From Joseph Anderson
Philadelphia 23rd Febry 1791
When I last did myself the Honor of waiting upon your Excellency, on the Subject of my application now before You—Mr Lear inform’d me, that something had been Suggested to my disadvantage, respecting a transaction between Major Jaquet and myself relative to some Certificates.1
In Order to set that business in a proper point of View, I have for your Excellencys satisfaction Obtaind from Major Jaquet, a Certificate, Containing a Statement of the facts attending it—By which Your Excellency will perceive whether I deserve censure on the Subject.
Your Excellency will please to Observe, that Major Jaquet acknowledges, to have receivd from me, Miami Land Warrants, to the amount Of the Certificates I had receiv’d from him; at a price fixed by himself—On his seting the price on the warrants I thought it considerably Less than their real Value—He therefore agreed to allow me the equity of redemption at any period within three years, Upon the Terms, Contain’d in the Certificate—I have thought it adviseable to explain this part of the Certificate, in order, that your Excellency might clearly understand, the real principles of our Settlement.
It gives me very Sensible pain to have caus’d your Excellency so much trouble—But sundry circumstances having interven’d (since I first made application to Your Excellency,) which I cou’d not possibly foresee—I must crave your Excellencys forgiveness for my Obtrusions—And Permit me to assure you Sir, that I hold your approbation, of my Character, more Dear, than any Emoluments I might derive from the Office I Solicit.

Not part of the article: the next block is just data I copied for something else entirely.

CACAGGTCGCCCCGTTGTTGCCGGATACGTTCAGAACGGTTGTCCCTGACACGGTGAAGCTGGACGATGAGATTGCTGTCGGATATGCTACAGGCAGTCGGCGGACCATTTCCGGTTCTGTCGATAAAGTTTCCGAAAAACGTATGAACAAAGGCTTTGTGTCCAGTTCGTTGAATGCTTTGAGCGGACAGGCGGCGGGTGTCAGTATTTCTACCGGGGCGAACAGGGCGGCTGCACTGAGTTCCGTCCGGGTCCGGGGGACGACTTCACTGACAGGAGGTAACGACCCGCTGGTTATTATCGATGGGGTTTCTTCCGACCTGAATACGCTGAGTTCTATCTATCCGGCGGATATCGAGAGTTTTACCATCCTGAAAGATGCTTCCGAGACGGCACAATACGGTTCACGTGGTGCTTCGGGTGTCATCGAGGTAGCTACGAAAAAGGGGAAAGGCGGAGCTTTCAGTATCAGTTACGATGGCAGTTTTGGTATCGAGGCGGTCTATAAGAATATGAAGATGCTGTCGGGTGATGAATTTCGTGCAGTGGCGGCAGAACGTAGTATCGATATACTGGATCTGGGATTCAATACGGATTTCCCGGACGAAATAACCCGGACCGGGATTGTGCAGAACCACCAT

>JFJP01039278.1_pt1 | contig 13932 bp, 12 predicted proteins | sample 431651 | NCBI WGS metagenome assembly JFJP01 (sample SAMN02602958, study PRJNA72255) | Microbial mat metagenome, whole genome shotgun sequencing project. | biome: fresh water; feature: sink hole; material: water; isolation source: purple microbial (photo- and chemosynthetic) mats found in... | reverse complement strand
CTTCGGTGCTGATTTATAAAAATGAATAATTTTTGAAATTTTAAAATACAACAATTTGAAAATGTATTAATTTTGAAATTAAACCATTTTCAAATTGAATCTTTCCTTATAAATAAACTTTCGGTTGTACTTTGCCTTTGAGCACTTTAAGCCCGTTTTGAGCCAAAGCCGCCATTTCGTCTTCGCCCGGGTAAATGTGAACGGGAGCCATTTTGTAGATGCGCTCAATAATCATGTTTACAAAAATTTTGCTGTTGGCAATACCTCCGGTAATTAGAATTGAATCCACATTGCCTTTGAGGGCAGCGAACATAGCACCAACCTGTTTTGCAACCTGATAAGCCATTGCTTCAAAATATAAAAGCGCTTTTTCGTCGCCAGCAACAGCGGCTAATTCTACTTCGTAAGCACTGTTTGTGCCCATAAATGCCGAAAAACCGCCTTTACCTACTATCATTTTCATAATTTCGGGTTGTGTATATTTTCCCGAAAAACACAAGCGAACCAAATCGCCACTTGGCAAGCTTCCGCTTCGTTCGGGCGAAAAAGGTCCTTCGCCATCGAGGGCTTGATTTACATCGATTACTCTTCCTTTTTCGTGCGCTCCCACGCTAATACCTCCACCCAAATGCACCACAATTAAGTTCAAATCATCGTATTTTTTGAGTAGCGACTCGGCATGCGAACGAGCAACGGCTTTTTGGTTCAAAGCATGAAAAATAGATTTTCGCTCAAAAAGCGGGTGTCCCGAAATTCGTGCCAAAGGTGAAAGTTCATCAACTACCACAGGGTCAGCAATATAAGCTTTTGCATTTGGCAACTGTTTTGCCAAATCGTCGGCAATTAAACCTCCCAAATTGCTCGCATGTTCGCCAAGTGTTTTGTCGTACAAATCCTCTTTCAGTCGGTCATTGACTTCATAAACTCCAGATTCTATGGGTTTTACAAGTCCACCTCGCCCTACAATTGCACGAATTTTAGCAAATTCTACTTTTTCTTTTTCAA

Not having the Honor of being personably known to your Excellency—I feel myself imbarrass’d, in requesting the Special indulgence, of waiting on your Excellency in person.2
To your Excellency I look up as to a Common Parent, and have no doubt Sir, but what you will do me all the Justice, to which my Small claims to Merit may intitle me—I am Sir, with every Sentiment of the highest respect Your Excellencys Most Obedt Servt
For the background to this letter, see Joseph Anderson to GW, 7 Jan. 1791.
1. Anderson’s long campaign for a judicial appointment in the Southwest Territory met an unforeseen obstacle when GW learned (from what source is not clear) that Anderson was delinquent in paying a debt to Peter Jaquett, a Delaware veteran who was himself seeking a federal post in Delaware (see Jaquett to GW, 18 April 1789). Upon learning that GW had been informed of the delinquency, Anderson rushed to Wilmington and quickly arranged with Jaquett to settle the obligation, obtaining from him a certificate indicating that an agreement to settle the obligation in a manner satisfactory to both parties had been made. This certificate, which Anderson enclosed in this letter to GW, has not been found. The document apparently dispelled any qualms GW may have had about the nomination of Anderson, which he transmitted to the Senate (see GW to the U.S. Senate, 25 Feb. 1791).